Since Jason Dalton, a 45-year-old insurance adjuster and Uber cab driver, randomly opened fire on eight people, killing six, in multiple locations in Kalamazoo, Michigan last weekend, at least three additional mass killings have occurred in the US. Shootings in Kansas, Washington state and Arizona have resulted in the deaths of 14 people.
On Thursday evening, Cedric Larry Ford, 38, went on a shooting spree, killing three people and injuring fourteen others in an area approximately 35 miles north of Wichita, Kansas. The attack ended when Ford was killed by police after he opened fire inside the Excel Industries lawn equipment factory in Hesston, where he was employed in the paint shop.
According to the official police account, the shooting spree began around 5 p.m. when Ford fired on two vehicles at an intersection in the city of Newton, injuring one of the drivers. He then drove towards Hesston, opening fire on oncoming vehicles until he and another motorist crashed in a ditch. Ford proceeded to shoot the other driver in the leg and drove his vehicle to the Excel factory, where he carried out the assault on fellow employees.
Workers described a scene of confusion as Ford, armed with an AK-47 assault rifle and a hand gun, first shot an employee in the Excel parking lot and then entered the factory. He fired on those in the front office area of the facility, killing three people and wounding 12 others.
“I heard some popping noises, but I thought it was just a drill,” Tim Kasper, a laser operator, told the Wichita Eagle. “Then I heard a three-round burst and I knew it was something real. I got out of there quick. People were running and panicking. It was chaos.”
Kasper reported that his friend and coworker, with whom he had just been chatting, was killed after being shot in the head by Ford. “It’s pretty unnerving,” Kasper stated. “Things can change fast. It was just a normal day before that.”
Jason Hershberger, a worker on the plant’s mower assembly line, recounted to the Wichita Eagle how he and other workers placed a fellow worker who had been shot in the back by Ford onto a wooden pallet and drove the worker out of the factory on a motorized cart.
The attack ended approximately half an hour after it began when a Hesston police officer opened fire on Ford, killing him inside the factory.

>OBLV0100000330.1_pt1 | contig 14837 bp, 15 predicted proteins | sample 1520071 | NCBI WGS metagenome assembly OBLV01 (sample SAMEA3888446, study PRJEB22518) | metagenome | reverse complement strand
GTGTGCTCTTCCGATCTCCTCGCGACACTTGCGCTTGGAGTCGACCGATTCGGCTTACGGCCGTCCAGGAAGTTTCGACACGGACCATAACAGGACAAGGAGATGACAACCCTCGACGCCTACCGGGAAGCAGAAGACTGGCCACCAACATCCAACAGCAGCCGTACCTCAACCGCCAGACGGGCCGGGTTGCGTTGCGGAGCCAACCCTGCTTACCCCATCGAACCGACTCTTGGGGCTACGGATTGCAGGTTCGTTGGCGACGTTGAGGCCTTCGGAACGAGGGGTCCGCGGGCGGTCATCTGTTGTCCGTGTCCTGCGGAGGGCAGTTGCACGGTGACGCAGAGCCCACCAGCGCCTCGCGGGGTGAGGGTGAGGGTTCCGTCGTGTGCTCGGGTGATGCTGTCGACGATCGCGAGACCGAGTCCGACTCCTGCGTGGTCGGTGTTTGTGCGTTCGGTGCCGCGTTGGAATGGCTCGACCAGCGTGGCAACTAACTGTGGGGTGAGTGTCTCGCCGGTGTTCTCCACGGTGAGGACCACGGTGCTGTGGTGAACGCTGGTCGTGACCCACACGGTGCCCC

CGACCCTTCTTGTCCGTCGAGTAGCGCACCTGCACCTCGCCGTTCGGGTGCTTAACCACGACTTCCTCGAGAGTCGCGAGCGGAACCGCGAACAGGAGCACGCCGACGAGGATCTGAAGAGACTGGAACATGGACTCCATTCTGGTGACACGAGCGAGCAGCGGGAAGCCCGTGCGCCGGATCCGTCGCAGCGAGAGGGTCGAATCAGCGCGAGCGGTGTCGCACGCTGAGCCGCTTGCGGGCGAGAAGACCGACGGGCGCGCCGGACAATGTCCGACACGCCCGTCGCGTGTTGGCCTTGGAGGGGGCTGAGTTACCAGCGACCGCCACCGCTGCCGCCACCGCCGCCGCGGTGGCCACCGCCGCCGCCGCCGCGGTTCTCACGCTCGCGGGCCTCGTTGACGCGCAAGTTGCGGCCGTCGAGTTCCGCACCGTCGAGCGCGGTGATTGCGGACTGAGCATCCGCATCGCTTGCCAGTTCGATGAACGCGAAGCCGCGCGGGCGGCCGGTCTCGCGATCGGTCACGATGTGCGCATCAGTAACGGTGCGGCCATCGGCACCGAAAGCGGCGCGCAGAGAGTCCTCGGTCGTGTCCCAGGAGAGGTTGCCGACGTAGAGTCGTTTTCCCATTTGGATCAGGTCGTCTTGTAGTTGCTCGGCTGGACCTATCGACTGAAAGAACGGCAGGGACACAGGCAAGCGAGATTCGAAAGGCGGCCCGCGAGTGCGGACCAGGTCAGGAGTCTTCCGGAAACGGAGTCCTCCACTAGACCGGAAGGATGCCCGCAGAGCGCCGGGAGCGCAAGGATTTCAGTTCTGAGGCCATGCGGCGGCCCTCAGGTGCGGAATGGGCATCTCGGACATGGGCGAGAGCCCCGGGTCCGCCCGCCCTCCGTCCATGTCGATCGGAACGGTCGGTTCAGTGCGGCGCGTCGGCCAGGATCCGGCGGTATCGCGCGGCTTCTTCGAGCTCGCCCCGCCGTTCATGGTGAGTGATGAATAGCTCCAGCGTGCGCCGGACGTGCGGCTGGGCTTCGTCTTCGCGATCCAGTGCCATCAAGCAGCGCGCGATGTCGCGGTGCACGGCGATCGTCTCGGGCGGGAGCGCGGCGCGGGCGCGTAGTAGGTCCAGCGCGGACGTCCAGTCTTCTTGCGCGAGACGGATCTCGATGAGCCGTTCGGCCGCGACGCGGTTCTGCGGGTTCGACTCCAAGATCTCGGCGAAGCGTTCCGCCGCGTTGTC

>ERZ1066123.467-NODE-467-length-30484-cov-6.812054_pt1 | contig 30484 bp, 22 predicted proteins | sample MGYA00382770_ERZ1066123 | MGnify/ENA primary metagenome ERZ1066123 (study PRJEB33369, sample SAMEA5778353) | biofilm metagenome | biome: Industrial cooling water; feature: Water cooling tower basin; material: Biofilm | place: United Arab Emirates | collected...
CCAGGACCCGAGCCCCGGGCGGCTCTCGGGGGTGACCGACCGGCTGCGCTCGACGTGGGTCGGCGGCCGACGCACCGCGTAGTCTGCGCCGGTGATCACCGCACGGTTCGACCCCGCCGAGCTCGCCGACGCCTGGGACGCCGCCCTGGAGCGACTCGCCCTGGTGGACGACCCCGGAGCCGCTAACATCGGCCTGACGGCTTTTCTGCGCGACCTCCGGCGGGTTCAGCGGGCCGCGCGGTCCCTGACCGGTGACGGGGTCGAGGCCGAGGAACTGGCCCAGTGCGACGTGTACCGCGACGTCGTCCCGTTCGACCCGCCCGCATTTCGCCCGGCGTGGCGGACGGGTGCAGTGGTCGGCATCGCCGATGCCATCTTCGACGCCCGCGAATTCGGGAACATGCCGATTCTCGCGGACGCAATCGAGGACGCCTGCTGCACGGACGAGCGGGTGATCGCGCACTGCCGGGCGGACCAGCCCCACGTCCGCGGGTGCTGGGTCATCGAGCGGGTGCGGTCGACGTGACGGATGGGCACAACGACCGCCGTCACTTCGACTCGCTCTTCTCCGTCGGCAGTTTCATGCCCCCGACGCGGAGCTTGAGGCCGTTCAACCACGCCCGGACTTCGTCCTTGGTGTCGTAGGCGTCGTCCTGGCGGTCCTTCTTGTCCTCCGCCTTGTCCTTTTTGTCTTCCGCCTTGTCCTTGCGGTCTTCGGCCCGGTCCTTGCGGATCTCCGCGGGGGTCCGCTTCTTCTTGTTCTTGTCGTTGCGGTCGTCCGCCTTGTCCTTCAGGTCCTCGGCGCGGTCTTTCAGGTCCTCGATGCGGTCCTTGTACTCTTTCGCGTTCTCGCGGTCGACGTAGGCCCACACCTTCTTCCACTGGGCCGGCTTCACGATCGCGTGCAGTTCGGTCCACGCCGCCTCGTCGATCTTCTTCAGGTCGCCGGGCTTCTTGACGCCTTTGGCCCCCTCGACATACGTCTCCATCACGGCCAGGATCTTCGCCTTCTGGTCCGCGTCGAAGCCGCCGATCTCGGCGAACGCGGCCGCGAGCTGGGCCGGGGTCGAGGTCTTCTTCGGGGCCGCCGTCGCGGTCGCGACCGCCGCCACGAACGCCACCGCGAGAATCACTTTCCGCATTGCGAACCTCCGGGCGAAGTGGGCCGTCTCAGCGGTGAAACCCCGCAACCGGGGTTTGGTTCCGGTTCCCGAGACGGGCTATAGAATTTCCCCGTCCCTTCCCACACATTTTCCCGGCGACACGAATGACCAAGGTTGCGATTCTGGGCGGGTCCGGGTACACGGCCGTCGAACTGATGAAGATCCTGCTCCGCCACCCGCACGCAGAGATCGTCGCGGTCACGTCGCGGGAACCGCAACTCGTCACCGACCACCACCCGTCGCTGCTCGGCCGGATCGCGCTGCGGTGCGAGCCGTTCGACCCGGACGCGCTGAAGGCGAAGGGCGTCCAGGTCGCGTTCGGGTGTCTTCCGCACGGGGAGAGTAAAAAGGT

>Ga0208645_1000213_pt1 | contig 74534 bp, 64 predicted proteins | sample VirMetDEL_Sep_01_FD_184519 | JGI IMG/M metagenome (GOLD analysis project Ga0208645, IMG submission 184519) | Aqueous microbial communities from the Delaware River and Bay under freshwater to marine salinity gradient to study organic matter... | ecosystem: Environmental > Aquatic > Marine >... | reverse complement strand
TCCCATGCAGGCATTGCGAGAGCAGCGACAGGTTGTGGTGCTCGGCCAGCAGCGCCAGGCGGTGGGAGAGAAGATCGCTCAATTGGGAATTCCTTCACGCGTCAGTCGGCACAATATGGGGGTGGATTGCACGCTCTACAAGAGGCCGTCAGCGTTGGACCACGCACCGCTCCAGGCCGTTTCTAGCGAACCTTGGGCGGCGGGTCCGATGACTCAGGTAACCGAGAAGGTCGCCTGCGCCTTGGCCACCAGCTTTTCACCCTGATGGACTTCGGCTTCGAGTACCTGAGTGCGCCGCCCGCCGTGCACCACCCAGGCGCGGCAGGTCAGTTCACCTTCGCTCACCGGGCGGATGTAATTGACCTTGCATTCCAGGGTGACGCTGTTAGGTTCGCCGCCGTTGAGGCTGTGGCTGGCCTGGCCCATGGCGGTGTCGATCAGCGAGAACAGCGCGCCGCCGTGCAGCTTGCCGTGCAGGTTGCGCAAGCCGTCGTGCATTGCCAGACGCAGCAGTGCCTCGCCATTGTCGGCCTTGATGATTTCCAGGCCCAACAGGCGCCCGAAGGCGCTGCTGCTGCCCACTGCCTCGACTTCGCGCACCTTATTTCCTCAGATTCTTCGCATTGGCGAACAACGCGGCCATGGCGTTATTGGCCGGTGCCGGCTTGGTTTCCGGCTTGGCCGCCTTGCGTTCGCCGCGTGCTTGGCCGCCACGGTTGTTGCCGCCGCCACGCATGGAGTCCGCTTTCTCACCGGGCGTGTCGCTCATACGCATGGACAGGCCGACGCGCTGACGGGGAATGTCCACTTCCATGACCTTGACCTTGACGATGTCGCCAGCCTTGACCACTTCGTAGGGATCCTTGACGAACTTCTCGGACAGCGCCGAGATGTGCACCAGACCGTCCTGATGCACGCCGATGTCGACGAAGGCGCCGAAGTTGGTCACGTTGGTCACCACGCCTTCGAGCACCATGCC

According to police, Ford’s rampage began after he had been served with a protection of abuse order requiring him to stay away from his girlfriend, who had accused him of assault. In a petition for the restraining order filed in Sedgwick County court on February 5, a woman who described herself as Ford’s live-in girlfriend, described how Ford had placed her in a chokehold after an argument. “He is an alcoholic, violent, depressed,” she wrote. “It’s my belief he is in desperate need of medical & psychological help!”
Photos apparently posted by Ford on Facebook show him posing with a handgun and an AK-47. A video posted on social media shows Ford firing dozens of rounds from an AK-47 into an empty cornfield.
Ford, originally from Miami, Florida, had a long history of encounters with the police and criminal convictions dating from the time he was a teenager. When he was 18 years old, Ford was charged with carrying a concealed firearm.
Over the next several years of his life Ford was convicted on charges of battery, drug possession, grand theft and multiple parole violations. He received a misdemeanor conviction for engaging in a brawl in 2008.
Mass shootings happen with such regularity that the horror in Kansas was met by a perfunctory statement from President Barack Obama warning that Americans “cannot become numb” to such violence.
On Friday, police in Belfair, Washington responded to a 911 emergency call from a man who reported that he had killed his family. According to the police, the man shot and killed himself after hours of negotiations. When police entered the home, they found the man and four of his victims. A twelve-year-old girl survived the attack and was taken to a local hospital.
A neighbor told the Associated Press that he heard gunshots the previous night. He also told the press that his neighbor had operated a heating and air conditioning contractor business.
Earlier in the week, on Tuesday, 26-year-old Alex Buckner was shot and killed by police in Phoenix, Arizona after shooting and killing his father, mother and two sisters and setting their home on fire. Buckner had previously been arrested for public intoxication and shoplifting sleeping pills. A family member told the Arizona Republic that he had been diagnosed with schizophrenia.
According to the Gun Violence Archive, so far this year there have been 34 mass shootings, defined as incidents in which more than four people have either been killed or injured by a person with a firearm. At least 51 people have been killed and a further 135 injured in such incidents.
Another count by the Gun Violence Archive found at least 191 incidents in which at least one person was injured or killed by gunfire so far this year.
That such mass shootings and killings take place with such regularity in the United States is a reflection of a society riven by economic inequality and mired in a deepening social crisis, compounded by endless cuts in welfare programs and mental health services. The mounting social contradictions of American society, amplified by a sclerotic, right-wing and antidemocratic political system and the absence of any mass organizations that speak for working and oppressed people, leads highly vulnerable and psychologically damaged individuals to crack and resort to irrational individual violence directed against themselves as well as others.